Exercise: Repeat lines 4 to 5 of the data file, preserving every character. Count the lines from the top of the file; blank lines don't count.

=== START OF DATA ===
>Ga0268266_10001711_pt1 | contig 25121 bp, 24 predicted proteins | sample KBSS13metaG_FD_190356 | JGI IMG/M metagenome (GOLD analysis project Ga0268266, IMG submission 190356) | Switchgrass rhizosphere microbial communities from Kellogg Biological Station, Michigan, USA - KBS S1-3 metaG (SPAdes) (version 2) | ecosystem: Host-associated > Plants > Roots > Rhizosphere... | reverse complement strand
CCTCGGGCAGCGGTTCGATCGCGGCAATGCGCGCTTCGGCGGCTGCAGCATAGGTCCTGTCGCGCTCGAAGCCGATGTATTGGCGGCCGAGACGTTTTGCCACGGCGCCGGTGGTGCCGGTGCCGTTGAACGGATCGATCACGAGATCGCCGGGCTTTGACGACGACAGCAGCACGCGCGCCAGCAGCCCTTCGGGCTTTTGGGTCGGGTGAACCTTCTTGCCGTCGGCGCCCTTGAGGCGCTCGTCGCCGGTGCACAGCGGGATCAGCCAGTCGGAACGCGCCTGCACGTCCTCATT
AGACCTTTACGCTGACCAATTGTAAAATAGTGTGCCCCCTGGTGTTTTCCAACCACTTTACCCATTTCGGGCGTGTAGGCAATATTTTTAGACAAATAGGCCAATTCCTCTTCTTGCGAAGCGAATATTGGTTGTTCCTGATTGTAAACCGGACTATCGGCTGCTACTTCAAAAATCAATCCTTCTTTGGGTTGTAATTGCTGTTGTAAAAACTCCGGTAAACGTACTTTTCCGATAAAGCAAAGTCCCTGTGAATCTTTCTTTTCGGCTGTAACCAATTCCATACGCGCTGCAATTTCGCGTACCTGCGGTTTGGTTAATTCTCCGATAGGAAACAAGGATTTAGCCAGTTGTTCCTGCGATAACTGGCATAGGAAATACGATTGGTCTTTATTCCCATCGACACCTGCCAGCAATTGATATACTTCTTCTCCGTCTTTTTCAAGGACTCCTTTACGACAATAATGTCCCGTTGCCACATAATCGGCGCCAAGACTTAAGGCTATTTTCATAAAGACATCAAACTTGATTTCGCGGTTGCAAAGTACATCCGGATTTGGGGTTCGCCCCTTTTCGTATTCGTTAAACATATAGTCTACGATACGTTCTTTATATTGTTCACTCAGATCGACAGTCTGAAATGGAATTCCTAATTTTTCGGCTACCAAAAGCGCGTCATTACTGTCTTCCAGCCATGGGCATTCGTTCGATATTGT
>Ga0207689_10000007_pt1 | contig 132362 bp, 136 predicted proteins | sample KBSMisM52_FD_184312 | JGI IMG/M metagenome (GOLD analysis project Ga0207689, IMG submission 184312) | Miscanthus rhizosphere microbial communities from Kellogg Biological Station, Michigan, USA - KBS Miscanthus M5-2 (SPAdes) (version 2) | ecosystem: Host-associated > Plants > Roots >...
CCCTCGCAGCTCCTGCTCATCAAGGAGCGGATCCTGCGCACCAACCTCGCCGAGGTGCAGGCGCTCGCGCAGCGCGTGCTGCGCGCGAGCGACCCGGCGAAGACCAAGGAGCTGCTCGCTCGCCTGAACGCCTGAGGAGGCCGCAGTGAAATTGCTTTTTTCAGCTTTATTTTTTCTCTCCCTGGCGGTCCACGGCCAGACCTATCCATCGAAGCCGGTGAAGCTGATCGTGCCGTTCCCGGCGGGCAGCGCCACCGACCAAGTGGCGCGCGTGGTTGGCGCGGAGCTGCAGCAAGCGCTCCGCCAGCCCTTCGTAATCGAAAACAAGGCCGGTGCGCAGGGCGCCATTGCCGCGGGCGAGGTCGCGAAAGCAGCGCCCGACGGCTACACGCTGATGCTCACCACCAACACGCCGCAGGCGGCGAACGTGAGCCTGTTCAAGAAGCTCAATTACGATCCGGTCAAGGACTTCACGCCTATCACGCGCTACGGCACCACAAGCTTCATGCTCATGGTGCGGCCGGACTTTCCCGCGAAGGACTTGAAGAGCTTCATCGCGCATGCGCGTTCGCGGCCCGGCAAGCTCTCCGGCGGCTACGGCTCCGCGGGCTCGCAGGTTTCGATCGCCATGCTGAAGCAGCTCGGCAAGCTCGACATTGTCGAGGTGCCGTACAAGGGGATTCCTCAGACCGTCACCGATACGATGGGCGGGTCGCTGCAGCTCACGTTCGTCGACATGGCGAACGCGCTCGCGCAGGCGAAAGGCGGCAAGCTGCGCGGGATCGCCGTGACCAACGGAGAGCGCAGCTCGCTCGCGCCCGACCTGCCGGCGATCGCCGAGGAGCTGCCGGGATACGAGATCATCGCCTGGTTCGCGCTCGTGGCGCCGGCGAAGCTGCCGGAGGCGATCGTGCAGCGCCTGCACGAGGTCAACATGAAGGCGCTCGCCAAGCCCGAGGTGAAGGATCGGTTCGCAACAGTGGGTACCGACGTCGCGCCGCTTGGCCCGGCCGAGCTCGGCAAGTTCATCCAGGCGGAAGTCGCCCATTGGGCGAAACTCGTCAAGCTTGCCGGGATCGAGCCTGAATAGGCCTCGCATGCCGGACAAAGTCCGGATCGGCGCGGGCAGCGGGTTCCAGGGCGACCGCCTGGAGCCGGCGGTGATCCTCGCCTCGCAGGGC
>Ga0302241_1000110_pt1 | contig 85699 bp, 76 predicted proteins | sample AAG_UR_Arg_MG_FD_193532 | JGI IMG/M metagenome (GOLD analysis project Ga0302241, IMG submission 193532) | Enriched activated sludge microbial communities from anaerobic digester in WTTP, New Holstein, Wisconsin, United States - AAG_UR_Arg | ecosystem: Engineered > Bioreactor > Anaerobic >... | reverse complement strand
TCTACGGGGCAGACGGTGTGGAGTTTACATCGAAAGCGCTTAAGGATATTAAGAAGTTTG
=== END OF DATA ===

>Ga0207689_10000007_pt1 | contig 132362 bp, 136 predicted proteins | sample KBSMisM52_FD_184312 | JGI IMG/M metagenome (GOLD analysis project Ga0207689, IMG submission 184312) | Miscanthus rhizosphere microbial communities from Kellogg Biological Station, Michigan, USA - KBS Miscanthus M5-2 (SPAdes) (version 2) | ecosystem: Host-associated > Plants > Roots >...
CCCTCGCAGCTCCTGCTCATCAAGGAGCGGATCCTGCGCACCAACCTCGCCGAGGTGCAGGCGCTCGCGCAGCGCGTGCTGCGCGCGAGCGACCCGGCGAAGACCAAGGAGCTGCTCGCTCGCCTGAACGCCTGAGGAGGCCGCAGTGAAATTGCTTTTTTCAGCTTTATTTTTTCTCTCCCTGGCGGTCCACGGCCAGACCTATCCATCGAAGCCGGTGAAGCTGATCGTGCCGTTCCCGGCGGGCAGCGCCACCGACCAAGTGGCGCGCGTGGTTGGCGCGGAGCTGCAGCAAGCGCTCCGCCAGCCCTTCGTAATCGAAAACAAGGCCGGTGCGCAGGGCGCCATTGCCGCGGGCGAGGTCGCGAAAGCAGCGCCCGACGGCTACACGCTGATGCTCACCACCAACACGCCGCAGGCGGCGAACGTGAGCCTGTTCAAGAAGCTCAATTACGATCCGGTCAAGGACTTCACGCCTATCACGCGCTACGGCACCACAAGCTTCATGCTCATGGTGCGGCCGGACTTTCCCGCGAAGGACTTGAAGAGCTTCATCGCGCATGCGCGTTCGCGGCCCGGCAAGCTCTCCGGCGGCTACGGCTCCGCGGGCTCGCAGGTTTCGATCGCCATGCTGAAGCAGCTCGGCAAGCTCGACATTGTCGAGGTGCCGTACAAGGGGATTCCTCAGACCGTCACCGATACGATGGGCGGGTCGCTGCAGCTCACGTTCGTCGACATGGCGAACGCGCTCGCGCAGGCGAAAGGCGGCAAGCTGCGCGGGATCGCCGTGACCAACGGAGAGCGCAGCTCGCTCGCGCCCGACCTGCCGGCGATCGCCGAGGAGCTGCCGGGATACGAGATCATCGCCTGGTTCGCGCTCGTGGCGCCGGCGAAGCTGCCGGAGGCGATCGTGCAGCGCCTGCACGAGGTCAACATGAAGGCGCTCGCCAAGCCCGAGGTGAAGGATCGGTTCGCAACAGTGGGTACCGACGTCGCGCCGCTTGGCCCGGCCGAGCTCGGCAAGTTCATCCAGGCGGAAGTCGCCCATTGGGCGAAACTCGTCAAGCTTGCCGGGATCGAGCCTGAATAGGCCTCGCATGCCGGACAAAGTCCGGATCGGCGCGGGCAGCGGGTTCCAGGGCGACCGCCTGGAGCCGGCGGTGATCCTCGCCTCGCAGGGC